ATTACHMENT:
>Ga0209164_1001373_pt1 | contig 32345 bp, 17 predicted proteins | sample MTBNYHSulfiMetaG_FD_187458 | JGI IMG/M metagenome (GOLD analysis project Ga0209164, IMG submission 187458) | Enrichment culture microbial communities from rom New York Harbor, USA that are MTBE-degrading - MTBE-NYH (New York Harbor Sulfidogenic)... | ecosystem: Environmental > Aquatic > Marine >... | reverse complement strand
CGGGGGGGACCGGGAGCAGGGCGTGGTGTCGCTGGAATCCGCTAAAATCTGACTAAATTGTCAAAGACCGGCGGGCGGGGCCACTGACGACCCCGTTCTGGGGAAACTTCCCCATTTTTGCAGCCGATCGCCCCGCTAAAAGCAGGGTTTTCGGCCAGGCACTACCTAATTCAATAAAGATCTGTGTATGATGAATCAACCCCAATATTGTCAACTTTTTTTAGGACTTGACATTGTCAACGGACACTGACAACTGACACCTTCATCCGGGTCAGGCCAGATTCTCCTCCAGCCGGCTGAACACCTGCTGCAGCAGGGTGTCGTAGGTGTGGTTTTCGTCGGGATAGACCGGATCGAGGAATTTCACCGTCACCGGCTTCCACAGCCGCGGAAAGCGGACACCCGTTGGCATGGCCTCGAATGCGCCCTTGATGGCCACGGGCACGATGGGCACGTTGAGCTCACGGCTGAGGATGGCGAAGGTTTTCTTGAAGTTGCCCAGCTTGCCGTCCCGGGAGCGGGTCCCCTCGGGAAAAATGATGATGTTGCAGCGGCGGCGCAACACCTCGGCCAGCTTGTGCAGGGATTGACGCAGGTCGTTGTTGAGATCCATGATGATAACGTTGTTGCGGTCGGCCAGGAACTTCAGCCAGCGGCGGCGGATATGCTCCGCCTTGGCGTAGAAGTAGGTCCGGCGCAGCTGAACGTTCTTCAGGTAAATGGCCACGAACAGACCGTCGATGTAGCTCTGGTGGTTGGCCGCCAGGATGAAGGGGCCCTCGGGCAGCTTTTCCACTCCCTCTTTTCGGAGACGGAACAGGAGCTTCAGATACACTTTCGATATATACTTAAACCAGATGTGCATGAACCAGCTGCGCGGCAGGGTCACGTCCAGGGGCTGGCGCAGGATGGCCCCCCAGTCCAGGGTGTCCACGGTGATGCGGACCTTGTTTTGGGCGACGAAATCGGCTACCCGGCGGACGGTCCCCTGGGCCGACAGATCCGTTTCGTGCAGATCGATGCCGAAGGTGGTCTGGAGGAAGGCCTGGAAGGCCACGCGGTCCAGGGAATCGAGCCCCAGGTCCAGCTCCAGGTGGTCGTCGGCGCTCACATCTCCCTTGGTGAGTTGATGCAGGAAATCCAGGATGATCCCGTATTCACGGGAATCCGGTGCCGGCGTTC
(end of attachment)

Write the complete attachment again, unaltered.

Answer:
>Ga0209164_1001373_pt1 | contig 32345 bp, 17 predicted proteins | sample MTBNYHSulfiMetaG_FD_187458 | JGI IMG/M metagenome (GOLD analysis project Ga0209164, IMG submission 187458) | Enrichment culture microbial communities from rom New York Harbor, USA that are MTBE-degrading - MTBE-NYH (New York Harbor Sulfidogenic)... | ecosystem: Environmental > Aquatic > Marine >... | reverse complement strand
CGGGGGGGACCGGGAGCAGGGCGTGGTGTCGCTGGAATCCGCTAAAATCTGACTAAATTGTCAAAGACCGGCGGGCGGGGCCACTGACGACCCCGTTCTGGGGAAACTTCCCCATTTTTGCAGCCGATCGCCCCGCTAAAAGCAGGGTTTTCGGCCAGGCACTACCTAATTCAATAAAGATCTGTGTATGATGAATCAACCCCAATATTGTCAACTTTTTTTAGGACTTGACATTGTCAACGGACACTGACAACTGACACCTTCATCCGGGTCAGGCCAGATTCTCCTCCAGCCGGCTGAACACCTGCTGCAGCAGGGTGTCGTAGGTGTGGTTTTCGTCGGGATAGACCGGATCGAGGAATTTCACCGTCACCGGCTTCCACAGCCGCGGAAAGCGGACACCCGTTGGCATGGCCTCGAATGCGCCCTTGATGGCCACGGGCACGATGGGCACGTTGAGCTCACGGCTGAGGATGGCGAAGGTTTTCTTGAAGTTGCCCAGCTTGCCGTCCCGGGAGCGGGTCCCCTCGGGAAAAATGATGATGTTGCAGCGGCGGCGCAACACCTCGGCCAGCTTGTGCAGGGATTGACGCAGGTCGTTGTTGAGATCCATGATGATAACGTTGTTGCGGTCGGCCAGGAACTTCAGCCAGCGGCGGCGGATATGCTCCGCCTTGGCGTAGAAGTAGGTCCGGCGCAGCTGAACGTTCTTCAGGTAAATGGCCACGAACAGACCGTCGATGTAGCTCTGGTGGTTGGCCGCCAGGATGAAGGGGCCCTCGGGCAGCTTTTCCACTCCCTCTTTTCGGAGACGGAACAGGAGCTTCAGATACACTTTCGATATATACTTAAACCAGATGTGCATGAACCAGCTGCGCGGCAGGGTCACGTCCAGGGGCTGGCGCAGGATGGCCCCCCAGTCCAGGGTGTCCACGGTGATGCGGACCTTGTTTTGGGCGACGAAATCGGCTACCCGGCGGACGGTCCCCTGGGCCGACAGATCCGTTTCGTGCAGATCGATGCCGAAGGTGGTCTGGAGGAAGGCCTGGAAGGCCACGCGGTCCAGGGAATCGAGCCCCAGGTCCAGCTCCAGGTGGTCGTCGGCGCTCACATCTCCCTTGGTGAGTTGATGCAGGAAATCCAGGATGATCCCGTATTCACGGGAATCCGGTGCCGGCGTTC